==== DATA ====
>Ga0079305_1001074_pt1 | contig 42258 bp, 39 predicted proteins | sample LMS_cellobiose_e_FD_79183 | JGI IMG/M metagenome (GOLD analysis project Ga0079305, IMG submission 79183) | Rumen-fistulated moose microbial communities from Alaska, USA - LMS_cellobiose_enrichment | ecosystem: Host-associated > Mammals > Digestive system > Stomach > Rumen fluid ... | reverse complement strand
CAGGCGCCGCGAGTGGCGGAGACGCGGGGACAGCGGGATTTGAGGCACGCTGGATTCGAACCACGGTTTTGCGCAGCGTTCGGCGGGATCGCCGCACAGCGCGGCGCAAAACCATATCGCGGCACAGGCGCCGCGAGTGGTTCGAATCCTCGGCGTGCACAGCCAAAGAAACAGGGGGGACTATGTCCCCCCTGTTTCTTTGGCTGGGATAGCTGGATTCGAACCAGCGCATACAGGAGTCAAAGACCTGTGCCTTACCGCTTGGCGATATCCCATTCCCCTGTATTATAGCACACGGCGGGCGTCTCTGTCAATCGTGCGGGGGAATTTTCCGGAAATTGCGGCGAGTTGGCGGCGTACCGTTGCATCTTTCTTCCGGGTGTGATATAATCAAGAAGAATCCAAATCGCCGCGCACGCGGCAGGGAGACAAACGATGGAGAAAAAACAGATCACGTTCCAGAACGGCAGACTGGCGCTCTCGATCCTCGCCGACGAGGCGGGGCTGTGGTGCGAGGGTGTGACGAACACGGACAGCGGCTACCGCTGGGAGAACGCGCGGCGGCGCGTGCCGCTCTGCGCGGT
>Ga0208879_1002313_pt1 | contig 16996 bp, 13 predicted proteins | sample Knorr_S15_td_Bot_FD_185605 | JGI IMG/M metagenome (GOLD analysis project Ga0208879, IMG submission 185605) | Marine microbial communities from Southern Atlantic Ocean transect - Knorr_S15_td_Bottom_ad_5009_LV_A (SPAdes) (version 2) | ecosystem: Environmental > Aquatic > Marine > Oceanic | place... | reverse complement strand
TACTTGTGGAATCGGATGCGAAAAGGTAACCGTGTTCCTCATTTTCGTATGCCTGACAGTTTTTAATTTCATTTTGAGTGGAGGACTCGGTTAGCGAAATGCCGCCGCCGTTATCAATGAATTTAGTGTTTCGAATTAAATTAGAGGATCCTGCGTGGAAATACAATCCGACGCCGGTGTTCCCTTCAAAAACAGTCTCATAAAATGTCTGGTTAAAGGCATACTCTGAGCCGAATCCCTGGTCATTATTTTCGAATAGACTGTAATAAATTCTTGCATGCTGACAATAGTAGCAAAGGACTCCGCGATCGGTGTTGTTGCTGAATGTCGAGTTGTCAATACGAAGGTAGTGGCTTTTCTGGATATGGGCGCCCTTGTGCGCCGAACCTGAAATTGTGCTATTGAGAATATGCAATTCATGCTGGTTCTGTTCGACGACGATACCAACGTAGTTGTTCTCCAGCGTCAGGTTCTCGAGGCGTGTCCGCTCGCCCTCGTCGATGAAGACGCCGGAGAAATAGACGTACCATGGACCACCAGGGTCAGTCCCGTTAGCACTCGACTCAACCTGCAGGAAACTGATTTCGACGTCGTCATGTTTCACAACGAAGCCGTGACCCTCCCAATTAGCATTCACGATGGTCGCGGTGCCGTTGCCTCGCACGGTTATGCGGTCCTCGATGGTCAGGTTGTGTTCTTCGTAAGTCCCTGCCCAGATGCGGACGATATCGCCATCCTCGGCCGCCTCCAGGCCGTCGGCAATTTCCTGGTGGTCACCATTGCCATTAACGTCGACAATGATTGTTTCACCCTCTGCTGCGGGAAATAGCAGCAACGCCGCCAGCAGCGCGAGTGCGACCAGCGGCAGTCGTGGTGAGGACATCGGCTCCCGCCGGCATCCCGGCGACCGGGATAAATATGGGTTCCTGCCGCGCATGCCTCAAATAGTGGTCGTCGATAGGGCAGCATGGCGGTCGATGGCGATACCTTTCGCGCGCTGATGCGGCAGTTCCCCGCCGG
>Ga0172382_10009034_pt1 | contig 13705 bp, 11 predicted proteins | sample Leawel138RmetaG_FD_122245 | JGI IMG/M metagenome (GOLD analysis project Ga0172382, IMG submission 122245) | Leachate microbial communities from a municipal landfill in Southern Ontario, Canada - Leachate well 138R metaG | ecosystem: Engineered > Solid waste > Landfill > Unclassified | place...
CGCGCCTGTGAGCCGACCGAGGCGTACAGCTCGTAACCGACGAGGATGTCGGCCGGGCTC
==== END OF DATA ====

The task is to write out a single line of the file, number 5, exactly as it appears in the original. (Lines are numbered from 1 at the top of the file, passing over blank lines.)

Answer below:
>Ga0172382_10009034_pt1 | contig 13705 bp, 11 predicted proteins | sample Leawel138RmetaG_FD_122245 | JGI IMG/M metagenome (GOLD analysis project Ga0172382, IMG submission 122245) | Leachate microbial communities from a municipal landfill in Southern Ontario, Canada - Leachate well 138R metaG | ecosystem: Engineered > Solid waste > Landfill > Unclassified | place...